Open Source Software and the Electronic Health Record

Open Source Software
and the Electronic
Health Record: An
Ralph La Tella HIM
What is Open Source
Software whose code is released openly
without traditional licensing restrictions
Source code (computer program) may be
modified or improved by user of the software
and then re-distributed
Some call it “free software” but the only
freedom you have is to be able to modify it
The reality is that a lot of it is actually “free” or
available at a very low cost
Examples of Open Source
Fire Fox web browser
Moodle e-learning
MySQL Relational
Database Management
GIMP (Open Source
version of PhotoShop)
PSPP – Free alternative
Typical Open Source Platforms
for EHRs
Are web-based and delivered to your PC
through your internet browser
Hosted on an Open Source server: usually
Linux-based and (although can be done in
Windows) called APACHE (OSS)
Use a programming language called PHP
Use a widely implemented database
application called MySQL (OSS)
Open Source EHRs: Framework
Open Source EHRs
OpenEMR (available online at
Click here to demo on a live server install
Some features:
Practice Management features for patient scheduling, patient
Electronic Medical Records - creating an on-line record of
patient encounters
Ability to enter CPT and ICD codes at the end of a patient
Advanced reporting capabilities
Prescription writing capability with ability to email or print
HL7 support to parse HL7 messages
Open Source EHRs
OpenVista (Veteran’s Affairs USA) – login screen:
OpenVista Patient summary
OpenVista – w/PACS module
Open Source EHRs
To Cut Cost$
Open Source EHRs - Why?
The High Cost associated of proprietary EHRs
 Recent research in the USA reveals that only 1.5% of
hospitals there have a comprehensive EHR system
in place (Jha et al. 2009)
The same study also pointed to capital costs as the
single biggest barrier to the adoption of the EHR in
the hospitals surveyed (n= 3049) with maintenance
costs cited as the next major barrier to EHR
Why Open Source EHRs? –
“The open source software (OSS) approach to
EHR implementation represents a promising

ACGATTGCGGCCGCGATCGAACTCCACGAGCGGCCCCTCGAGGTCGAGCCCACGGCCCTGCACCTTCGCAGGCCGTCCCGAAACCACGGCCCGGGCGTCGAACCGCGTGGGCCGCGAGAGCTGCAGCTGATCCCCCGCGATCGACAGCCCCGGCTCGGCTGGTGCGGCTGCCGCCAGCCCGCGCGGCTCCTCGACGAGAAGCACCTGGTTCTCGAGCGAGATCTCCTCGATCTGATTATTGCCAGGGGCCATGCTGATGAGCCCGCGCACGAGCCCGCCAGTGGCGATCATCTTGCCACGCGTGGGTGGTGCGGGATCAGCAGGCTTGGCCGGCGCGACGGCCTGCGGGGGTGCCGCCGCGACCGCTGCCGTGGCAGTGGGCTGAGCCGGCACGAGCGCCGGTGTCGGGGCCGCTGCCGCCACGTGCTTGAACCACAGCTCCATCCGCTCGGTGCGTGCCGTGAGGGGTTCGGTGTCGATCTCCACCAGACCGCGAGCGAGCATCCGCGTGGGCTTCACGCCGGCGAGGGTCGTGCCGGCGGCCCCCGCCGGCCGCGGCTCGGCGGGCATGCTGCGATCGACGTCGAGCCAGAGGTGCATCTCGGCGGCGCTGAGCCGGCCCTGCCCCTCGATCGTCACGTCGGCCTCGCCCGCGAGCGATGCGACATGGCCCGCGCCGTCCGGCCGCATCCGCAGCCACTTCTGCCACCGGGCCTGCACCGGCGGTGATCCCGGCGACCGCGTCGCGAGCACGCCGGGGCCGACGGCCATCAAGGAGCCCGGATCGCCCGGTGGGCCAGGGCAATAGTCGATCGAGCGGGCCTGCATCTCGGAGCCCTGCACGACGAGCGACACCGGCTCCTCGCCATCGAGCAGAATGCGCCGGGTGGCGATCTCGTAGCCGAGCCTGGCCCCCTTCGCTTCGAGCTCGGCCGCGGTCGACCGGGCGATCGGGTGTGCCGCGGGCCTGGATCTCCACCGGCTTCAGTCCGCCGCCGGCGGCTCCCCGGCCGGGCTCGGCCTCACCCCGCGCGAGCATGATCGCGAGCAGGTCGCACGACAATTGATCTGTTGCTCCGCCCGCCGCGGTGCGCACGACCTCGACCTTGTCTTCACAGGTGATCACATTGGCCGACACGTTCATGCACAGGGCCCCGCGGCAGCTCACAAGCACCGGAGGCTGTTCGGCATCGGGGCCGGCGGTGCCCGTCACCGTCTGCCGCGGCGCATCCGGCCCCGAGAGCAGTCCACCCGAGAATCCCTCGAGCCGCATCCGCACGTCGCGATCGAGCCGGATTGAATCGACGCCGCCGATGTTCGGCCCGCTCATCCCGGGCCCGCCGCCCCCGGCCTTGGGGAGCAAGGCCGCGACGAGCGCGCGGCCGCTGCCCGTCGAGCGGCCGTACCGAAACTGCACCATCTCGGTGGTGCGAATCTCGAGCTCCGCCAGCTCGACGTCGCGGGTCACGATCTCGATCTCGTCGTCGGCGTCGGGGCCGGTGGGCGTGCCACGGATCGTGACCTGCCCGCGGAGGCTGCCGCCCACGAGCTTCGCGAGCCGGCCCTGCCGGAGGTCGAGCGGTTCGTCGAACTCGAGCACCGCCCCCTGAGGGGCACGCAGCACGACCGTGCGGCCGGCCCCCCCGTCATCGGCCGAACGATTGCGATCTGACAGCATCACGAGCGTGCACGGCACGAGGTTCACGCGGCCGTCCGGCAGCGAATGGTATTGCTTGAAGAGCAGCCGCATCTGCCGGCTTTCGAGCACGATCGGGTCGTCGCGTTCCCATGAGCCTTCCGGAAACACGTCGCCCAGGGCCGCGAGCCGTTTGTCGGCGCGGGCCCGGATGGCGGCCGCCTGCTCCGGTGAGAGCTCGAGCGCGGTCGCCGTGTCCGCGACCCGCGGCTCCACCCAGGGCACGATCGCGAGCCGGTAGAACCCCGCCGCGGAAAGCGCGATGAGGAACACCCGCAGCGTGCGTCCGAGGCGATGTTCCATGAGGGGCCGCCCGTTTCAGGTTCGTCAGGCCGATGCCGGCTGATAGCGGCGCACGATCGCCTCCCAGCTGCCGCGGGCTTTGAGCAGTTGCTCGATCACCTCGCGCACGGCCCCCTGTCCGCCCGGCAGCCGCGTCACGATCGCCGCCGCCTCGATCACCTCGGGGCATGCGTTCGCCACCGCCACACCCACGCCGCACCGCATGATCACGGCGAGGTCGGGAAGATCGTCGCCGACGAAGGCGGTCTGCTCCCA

and affordable alternative, increasing the
overall cost-effectiveness of healthcare IT
without sacrificing performance and patient
safety.“ (Vlaicu, 2009).
Why Open Source EHRs? –
There are almost 30 million health records
created using OSS in the USA.
Recognising the importance of nonproprietary and Open Source software as a
potential solution to the EHR, the Department
of Health and Human Services has been
commissioned a study to report on the
subject by 2010. (Vlaicu, 2009).
Why Open Source EHRs? –
“Open Source is the only way that the (US)
administration can drive health care IT
adoption.” (Vaughn-Nichols 2009)
Gartner (USA) has predicted that:
 By 2010, 90 percent of Global 2000 organizations will have
formal open-source acquisition and management strategies.
By 2009, OSS solutions will directly compete with closed-source
products in all software infrastructure markets.
By 2010, open source will be included in mission-critical software
portfolios within 75 percent of Global 2000 enterprises.
By 2010, Global 2000 IT organizations will consider open-source
products in 80 percent of their infrastructure-focused software
investments and 25 percent of business software investments
OSS, EHRs & the HIM
HTML Data Entry Form
Admin entry
Clinical notes
Form Validation
Business/Clinical Logic
Dynamic Results fed back
to HTML Data Entry form
Database Server/
Application Server
Opportunities for HIMs in the
Implementation of OS EHRs
OSS EHRs may be modified/customised
according to specific requirements – asset
Core modules rely on HTML forms to effect
data entry – forms design using Web 2 tools
eases the forms design process (little/no
programming required)
Forms “connect” to the application using
business logic that may be modified
according to user’s needs
Opportunities for HIMs
Data verification logic – a new field for
existing HIM skills
Application modules are database-driven
using OS industry standard software such as
MySQL – fully SQL compliant – easy to learn
database especially for those with experience
using MS SQL server
Capacity to gain sought-after Internet/web
security skills
Opportunities for HIMs
Apply medico-legal expertise to the
development of standards governing
jurisdictional issues – who owns the EHR
since the application “driving” it is in the
Public Domain (i.e. Open source)
Issues & Considerations
The usual:
The unusual:
Privacy & Confidentiality (esp. with distributed systems)
Ownership & Governance (esp with PCHRs)
Where does the buck stop?
 Free software but maintenance an issue
 End user training – the hidden costs
 Who do you turn to for support – Forums?
 Modified software – a legal minefield?
The perfect opportunity for the enterprising HIM to
get in on the ground floor!
The End……of the beginning?

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